Character Development: What Makes a Compelling Character?

March 18, 2014

Character Development: What Makes a Compelling Character?If you are a successful writer, your words may one day make it to the big screen, voiced by talent like Meryl Streep or Morgan Freeman. But no matter how accomplished and talented the actor is, your character needs to be well-developed before a single shot is filmed.

Good character development is the key to creating compelling characters. You can’t rely on actors to breathe life into your characters, you have to help them come alive on the page. A well-written character can become more memorable than the story itself, but a poorly developed one can ruin an otherwise great concept. So what are the keys to creating compelling characters?

Taking Action

Well-developed characters take active roles in their own lives. No one wants to watch a character that just sits around waiting for something to happen. An enthralling character is one that goes out and makes things happen. One of the most critical steps of character development is determining what drives your character. A compelling character is driven by a need or desire that he or she constantly fights to achieve.

In Showtime’s hit series “Weeds”, Nancy Botwin is driven by one of the most basic needs: The need for a mother to provide for and protect her children. Her questionable choices and illegal activities are all born from this desire. This constant fight helps create more conflict, which makes for an even more interesting story. The more Nancy fights, the more she loses control of her life, and the more absorbing her character becomes.

One of a Kind

Some of the most compelling characters are memorable for an unusual quirk or mannerism. When used effectively, a certain trait can establish a unique character, but it is important that the trait is relevant to the story. Jack Nicholson gave an Academy Award-winning performance as Melvin in As Good As It Gets” (1997). Melvin suffers from obsessive-compulsive disorder, which prevents him from functioning as others do, and it acts as the internal challenge he must face. Melvin’s personality trait is bigger than just a part of his character description, and it ultimately helps guide the story itself.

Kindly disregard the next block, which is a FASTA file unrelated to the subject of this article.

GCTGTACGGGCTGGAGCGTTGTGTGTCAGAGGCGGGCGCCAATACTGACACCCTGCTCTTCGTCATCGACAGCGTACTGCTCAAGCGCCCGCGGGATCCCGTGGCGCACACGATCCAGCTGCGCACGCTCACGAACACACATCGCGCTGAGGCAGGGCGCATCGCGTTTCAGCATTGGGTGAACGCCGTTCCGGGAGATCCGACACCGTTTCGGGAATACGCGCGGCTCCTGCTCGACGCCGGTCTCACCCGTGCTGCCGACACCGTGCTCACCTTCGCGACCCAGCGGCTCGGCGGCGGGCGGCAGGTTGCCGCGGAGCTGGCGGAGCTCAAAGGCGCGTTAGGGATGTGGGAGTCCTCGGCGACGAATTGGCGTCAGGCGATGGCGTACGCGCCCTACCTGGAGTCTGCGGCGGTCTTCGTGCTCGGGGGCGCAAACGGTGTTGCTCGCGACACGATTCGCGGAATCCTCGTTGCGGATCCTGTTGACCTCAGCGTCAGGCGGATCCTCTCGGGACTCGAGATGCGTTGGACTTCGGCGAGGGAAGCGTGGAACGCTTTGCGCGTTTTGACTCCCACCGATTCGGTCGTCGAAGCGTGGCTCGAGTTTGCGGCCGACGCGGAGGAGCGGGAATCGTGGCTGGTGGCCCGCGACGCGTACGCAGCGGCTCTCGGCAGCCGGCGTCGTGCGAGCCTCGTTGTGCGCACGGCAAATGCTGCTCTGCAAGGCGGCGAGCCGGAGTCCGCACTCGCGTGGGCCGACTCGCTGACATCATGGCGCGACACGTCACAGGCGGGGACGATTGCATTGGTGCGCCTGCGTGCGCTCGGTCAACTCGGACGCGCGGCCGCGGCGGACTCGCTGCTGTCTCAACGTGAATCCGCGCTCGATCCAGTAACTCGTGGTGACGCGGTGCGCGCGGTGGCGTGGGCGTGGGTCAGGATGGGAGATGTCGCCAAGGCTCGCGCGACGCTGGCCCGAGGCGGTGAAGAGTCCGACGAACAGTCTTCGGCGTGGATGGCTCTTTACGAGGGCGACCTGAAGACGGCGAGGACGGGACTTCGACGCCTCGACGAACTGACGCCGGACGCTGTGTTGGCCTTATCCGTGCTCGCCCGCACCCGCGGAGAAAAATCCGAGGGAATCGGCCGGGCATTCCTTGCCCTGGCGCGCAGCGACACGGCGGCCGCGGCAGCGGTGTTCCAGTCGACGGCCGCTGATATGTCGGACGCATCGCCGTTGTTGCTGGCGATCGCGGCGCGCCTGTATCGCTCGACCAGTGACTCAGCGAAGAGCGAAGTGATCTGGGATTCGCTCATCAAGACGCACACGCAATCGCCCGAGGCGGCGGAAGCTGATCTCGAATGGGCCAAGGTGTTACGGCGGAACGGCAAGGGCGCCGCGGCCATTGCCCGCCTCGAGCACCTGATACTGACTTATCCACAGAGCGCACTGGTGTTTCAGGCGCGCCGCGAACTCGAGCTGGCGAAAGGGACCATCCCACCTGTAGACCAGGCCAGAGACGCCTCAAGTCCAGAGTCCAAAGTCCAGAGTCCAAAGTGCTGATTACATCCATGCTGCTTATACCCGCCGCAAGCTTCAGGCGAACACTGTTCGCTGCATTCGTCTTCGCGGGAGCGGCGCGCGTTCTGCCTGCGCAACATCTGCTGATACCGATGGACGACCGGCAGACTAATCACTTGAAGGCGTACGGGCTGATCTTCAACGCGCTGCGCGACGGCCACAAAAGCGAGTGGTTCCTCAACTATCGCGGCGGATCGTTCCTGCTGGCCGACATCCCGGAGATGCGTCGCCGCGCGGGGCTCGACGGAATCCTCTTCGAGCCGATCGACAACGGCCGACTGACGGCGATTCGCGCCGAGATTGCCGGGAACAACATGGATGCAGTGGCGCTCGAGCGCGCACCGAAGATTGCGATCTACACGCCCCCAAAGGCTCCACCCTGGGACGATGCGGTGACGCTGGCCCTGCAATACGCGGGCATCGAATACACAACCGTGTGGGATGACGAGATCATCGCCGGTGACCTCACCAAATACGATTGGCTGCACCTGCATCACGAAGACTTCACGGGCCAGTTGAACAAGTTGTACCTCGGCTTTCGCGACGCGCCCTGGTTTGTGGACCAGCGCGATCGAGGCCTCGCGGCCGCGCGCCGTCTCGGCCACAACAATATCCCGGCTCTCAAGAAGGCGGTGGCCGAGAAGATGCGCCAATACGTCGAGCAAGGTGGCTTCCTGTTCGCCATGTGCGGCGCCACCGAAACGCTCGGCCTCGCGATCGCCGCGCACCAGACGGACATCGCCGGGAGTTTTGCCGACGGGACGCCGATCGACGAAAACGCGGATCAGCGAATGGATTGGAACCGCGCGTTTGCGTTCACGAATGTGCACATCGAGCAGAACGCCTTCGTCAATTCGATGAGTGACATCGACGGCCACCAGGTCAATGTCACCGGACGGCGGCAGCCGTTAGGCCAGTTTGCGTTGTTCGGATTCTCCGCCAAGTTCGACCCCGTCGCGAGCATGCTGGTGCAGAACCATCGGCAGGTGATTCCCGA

Even Superman has a Weakness

Great characters, no matter how cool and confident, should have a flaw or a weakness. Flaws make a character unique and complex – in other words, human. Most importantly, flaws make characters relateable and sympathetic. Audiences will be more invested in the outcome of a story if they care about what happens to a character.

While it may seem implausible that audiences would root for a murdering thief, many people did exactly that as they watched the gripping life of Tony Soprano unravel on HBO’s “The Sopranos”. Tony’s panic attacks and his need for psychotherapy are a weakness for his character, but they are also what make his mobster life relateable to ordinary viewers.

Black and White Is Boring

In some old westerns, the good guys wore white hats, and the bad guys wore black ones. This clearly told the audience which side each character was on. When it comes to good character development, it is crucial for you to avoid these types of cookie-cutter personalities. A character who lacks human complexity runs the risk of becoming a caricature.

Meryl Streep’s character Miranda Priestly in “The Devil Wears Prada” (2006) could easily have been pigeonholed as an over-the-top, ruthless villain. But there is more to her than the cold persona she portrays. She pays for her success in her personal life, and it reveals a softer side that makes her sympathetic.

Likability Isn’t Everything

It is not essential for the audience to root for your character to make him compelling. Heath Ledger’s Joker in “The Dark Knight” (2008) is one of the most memorable villains in recent film history, but he is also psychopathic and despicable. He is certainly not likable, and the audience is not rooting for him. He is captivating nonetheless because he is driven, unique and complex.

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